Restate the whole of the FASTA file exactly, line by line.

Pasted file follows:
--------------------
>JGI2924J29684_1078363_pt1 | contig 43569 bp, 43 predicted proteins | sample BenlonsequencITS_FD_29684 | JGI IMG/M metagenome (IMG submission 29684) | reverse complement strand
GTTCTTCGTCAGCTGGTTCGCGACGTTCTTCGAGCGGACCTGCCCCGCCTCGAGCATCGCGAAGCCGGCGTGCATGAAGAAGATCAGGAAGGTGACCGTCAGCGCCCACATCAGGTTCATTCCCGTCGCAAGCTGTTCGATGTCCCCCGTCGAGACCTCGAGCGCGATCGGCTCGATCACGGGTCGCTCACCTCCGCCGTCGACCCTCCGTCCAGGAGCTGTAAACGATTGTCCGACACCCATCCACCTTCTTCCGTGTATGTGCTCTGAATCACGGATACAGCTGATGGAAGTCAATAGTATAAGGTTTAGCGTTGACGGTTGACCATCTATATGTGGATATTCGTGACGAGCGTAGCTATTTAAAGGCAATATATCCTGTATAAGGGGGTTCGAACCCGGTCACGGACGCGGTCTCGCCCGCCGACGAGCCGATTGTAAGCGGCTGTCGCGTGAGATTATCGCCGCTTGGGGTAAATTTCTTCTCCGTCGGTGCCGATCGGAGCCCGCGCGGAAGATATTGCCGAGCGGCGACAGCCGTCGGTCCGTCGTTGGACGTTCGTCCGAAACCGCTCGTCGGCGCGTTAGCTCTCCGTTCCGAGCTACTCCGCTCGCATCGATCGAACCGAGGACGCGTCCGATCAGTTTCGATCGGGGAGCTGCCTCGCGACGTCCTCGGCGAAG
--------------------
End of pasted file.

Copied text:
>JGI2924J29684_1078363_pt1 | contig 43569 bp, 43 predicted proteins | sample BenlonsequencITS_FD_29684 | JGI IMG/M metagenome (IMG submission 29684) | reverse complement strand
GTTCTTCGTCAGCTGGTTCGCGACGTTCTTCGAGCGGACCTGCCCCGCCTCGAGCATCGCGAAGCCGGCGTGCATGAAGAAGATCAGGAAGGTGACCGTCAGCGCCCACATCAGGTTCATTCCCGTCGCAAGCTGTTCGATGTCCCCCGTCGAGACCTCGAGCGCGATCGGCTCGATCACGGGTCGCTCACCTCCGCCGTCGACCCTCCGTCCAGGAGCTGTAAACGATTGTCCGACACCCATCCACCTTCTTCCGTGTATGTGCTCTGAATCACGGATACAGCTGATGGAAGTCAATAGTATAAGGTTTAGCGTTGACGGTTGACCATCTATATGTGGATATTCGTGACGAGCGTAGCTATTTAAAGGCAATATATCCTGTATAAGGGGGTTCGAACCCGGTCACGGACGCGGTCTCGCCCGCCGACGAGCCGATTGTAAGCGGCTGTCGCGTGAGATTATCGCCGCTTGGGGTAAATTTCTTCTCCGTCGGTGCCGATCGGAGCCCGCGCGGAAGATATTGCCGAGCGGCGACAGCCGTCGGTCCGTCGTTGGACGTTCGTCCGAAACCGCTCGTCGGCGCGTTAGCTCTCCGTTCCGAGCTACTCCGCTCGCATCGATCGAACCGAGGACGCGTCCGATCAGTTTCGATCGGGGAGCTGCCTCGCGACGTCCTCGGCGAAG